Summary and Info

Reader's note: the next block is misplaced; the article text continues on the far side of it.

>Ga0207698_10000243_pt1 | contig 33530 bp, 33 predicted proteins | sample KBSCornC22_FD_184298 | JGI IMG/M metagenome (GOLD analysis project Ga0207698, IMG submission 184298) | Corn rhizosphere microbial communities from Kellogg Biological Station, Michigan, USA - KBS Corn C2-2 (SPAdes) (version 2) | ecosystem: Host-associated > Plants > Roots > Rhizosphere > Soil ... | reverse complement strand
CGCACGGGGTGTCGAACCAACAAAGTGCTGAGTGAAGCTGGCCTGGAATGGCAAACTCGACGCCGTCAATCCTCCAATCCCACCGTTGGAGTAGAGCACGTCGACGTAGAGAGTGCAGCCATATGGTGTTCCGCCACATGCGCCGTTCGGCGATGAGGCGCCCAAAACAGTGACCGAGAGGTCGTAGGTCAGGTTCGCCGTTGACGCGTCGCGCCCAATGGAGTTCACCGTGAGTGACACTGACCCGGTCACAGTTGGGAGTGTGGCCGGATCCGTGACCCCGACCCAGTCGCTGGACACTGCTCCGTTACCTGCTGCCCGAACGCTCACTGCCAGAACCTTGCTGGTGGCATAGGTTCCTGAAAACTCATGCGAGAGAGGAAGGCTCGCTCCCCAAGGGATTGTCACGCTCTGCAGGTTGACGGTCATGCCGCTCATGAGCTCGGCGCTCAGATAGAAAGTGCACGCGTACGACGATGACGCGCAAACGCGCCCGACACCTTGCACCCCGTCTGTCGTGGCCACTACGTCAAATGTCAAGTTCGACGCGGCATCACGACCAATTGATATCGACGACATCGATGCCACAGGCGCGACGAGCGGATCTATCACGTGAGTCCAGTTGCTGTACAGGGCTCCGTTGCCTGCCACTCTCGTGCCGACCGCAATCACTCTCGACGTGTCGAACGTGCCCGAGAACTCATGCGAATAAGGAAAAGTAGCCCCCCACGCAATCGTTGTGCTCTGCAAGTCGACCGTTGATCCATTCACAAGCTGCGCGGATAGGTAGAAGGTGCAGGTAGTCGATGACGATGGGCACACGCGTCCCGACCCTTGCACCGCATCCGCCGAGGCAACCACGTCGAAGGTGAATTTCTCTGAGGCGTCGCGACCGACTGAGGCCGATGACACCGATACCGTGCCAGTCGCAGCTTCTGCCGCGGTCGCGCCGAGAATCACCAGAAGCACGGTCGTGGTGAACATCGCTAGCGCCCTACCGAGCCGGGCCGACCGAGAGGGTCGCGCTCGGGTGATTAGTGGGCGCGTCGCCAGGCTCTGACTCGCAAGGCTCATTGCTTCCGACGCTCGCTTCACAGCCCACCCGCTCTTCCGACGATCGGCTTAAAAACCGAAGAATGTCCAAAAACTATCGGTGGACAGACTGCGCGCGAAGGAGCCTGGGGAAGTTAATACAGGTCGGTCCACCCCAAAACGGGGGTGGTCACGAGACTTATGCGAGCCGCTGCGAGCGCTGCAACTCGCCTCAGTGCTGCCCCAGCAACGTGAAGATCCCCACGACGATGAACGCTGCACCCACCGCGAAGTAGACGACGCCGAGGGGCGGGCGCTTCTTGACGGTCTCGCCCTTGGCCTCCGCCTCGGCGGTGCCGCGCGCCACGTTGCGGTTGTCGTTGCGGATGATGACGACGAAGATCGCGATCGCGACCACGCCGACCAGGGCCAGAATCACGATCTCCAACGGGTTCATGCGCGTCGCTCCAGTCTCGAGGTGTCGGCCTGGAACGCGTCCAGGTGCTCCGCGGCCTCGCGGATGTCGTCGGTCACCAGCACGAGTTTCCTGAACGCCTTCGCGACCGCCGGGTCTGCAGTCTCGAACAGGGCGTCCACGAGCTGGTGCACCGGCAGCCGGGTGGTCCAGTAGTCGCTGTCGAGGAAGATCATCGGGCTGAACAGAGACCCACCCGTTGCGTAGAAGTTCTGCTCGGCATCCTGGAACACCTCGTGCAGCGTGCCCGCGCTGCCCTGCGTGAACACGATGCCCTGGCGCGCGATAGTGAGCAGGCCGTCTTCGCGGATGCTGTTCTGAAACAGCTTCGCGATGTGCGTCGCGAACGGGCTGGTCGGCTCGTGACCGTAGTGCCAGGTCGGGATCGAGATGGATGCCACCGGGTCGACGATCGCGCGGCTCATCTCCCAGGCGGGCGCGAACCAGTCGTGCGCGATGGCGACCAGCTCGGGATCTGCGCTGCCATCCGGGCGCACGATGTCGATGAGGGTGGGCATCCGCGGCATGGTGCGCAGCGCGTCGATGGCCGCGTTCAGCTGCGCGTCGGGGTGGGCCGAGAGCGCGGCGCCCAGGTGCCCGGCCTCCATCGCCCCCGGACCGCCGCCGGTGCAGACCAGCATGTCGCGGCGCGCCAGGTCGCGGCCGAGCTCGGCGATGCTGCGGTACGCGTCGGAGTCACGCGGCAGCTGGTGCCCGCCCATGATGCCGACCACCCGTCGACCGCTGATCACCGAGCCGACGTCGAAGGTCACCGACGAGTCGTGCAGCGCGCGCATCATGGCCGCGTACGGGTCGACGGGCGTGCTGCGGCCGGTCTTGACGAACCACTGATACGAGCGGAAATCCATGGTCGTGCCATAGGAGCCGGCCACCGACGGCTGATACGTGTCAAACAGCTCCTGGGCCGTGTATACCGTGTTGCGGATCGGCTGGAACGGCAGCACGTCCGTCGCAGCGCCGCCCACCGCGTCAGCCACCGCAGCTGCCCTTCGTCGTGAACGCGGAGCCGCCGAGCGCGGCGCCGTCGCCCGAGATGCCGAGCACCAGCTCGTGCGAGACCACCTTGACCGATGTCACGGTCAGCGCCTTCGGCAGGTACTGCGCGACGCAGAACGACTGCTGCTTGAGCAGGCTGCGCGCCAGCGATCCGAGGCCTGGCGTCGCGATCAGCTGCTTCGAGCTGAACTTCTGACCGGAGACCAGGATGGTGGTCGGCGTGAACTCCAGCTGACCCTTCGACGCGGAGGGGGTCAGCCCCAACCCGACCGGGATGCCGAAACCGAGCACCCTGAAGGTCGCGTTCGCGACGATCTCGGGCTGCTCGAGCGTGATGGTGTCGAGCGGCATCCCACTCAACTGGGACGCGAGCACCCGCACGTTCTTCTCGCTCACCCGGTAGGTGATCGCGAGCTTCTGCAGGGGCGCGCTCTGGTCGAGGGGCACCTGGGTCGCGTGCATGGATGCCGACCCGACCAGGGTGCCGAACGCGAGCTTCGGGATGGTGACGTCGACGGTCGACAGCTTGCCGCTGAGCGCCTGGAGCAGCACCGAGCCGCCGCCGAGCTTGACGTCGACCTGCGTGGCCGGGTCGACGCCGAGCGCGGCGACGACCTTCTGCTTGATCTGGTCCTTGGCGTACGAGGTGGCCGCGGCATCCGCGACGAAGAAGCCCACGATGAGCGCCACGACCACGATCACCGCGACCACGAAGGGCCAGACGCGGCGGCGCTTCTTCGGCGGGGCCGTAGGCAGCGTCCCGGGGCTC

The general purpose of Volume B is to provide the user/reader with competent and useful accounts of the numerous aspects of reciprocal space in crystallographic research. Several chapters have been revised and updated for the second edition, and five new chapters have been added (see Contents below). After an introductory chapter, Part 1 presents the reader with an account of structure-factor formalisms, an extensive treatment of the theory, algorithms and crystallographic applications of Fourier methods, and fundamental as well as advanced treatments of symmetry in reciprocal space.In Part 2, these general accounts are followed by detailed expositions of crystallographic statistics, the theory of direct methods, Patterson techniques, isomorphous replacement and anomalous scattering, and treatments of the role of electron microscopy and diffraction in crystal structure determination, including applications of direct methods to electron crystallography. Part 3 deals with applications of reciprocal space to molecular geometry and 'best'-plane calculations, and contains a treatment of the principles of molecular graphics and modelling and their applications; it concludes with the presentation of a convergence-acceleration method of importance in the computation of approximate lattice sums. Part 4 contains treatments of various diffuse-scattering phenomena arising from crystal dynamics, disorder and low dimensionality (liquid crystals), and an exposition of the underlying theories and/or experimental evidence. The new additions to this part are treatments of polymer crystallography and of reciprocal-space images of aperiodic crystals. Part 5 of the volume contains introductory treatmentsof the theory of the interaction of radiation with matter (dynamical theory) as applied to X-ray, electron and (new for the second edition) neutron diffraction techniques. It is important to note that the simplified trigonometric expressions for the structure factors in the 230 three-dimensional space groups, which appeared in Volume I of International Tables of X-ray Crystallography, can now be found in Appendix 1.4.3 to Chapter 1.4 of Volume B. The volume is a vital addition to the library of scientists engaged in crystal structure determination, crystallographic computing, crystal physics and other fields of crystallographic research. Graduate students specializing in crystallography will find much material suitable for self-study and a rich source of references to the relevant literature.
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